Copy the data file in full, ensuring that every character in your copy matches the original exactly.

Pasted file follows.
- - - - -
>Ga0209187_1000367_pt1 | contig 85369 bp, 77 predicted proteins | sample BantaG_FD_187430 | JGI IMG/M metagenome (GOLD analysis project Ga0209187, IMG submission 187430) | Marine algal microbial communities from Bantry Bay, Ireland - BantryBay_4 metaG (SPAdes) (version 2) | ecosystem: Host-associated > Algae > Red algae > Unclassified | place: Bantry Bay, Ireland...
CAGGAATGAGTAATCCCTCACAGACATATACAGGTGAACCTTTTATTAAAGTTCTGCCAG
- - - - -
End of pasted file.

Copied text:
>Ga0209187_1000367_pt1 | contig 85369 bp, 77 predicted proteins | sample BantaG_FD_187430 | JGI IMG/M metagenome (GOLD analysis project Ga0209187, IMG submission 187430) | Marine algal microbial communities from Bantry Bay, Ireland - BantryBay_4 metaG (SPAdes) (version 2) | ecosystem: Host-associated > Algae > Red algae > Unclassified | place: Bantry Bay, Ireland...
CAGGAATGAGTAATCCCTCACAGACATATACAGGTGAACCTTTTATTAAAGTTCTGCCAG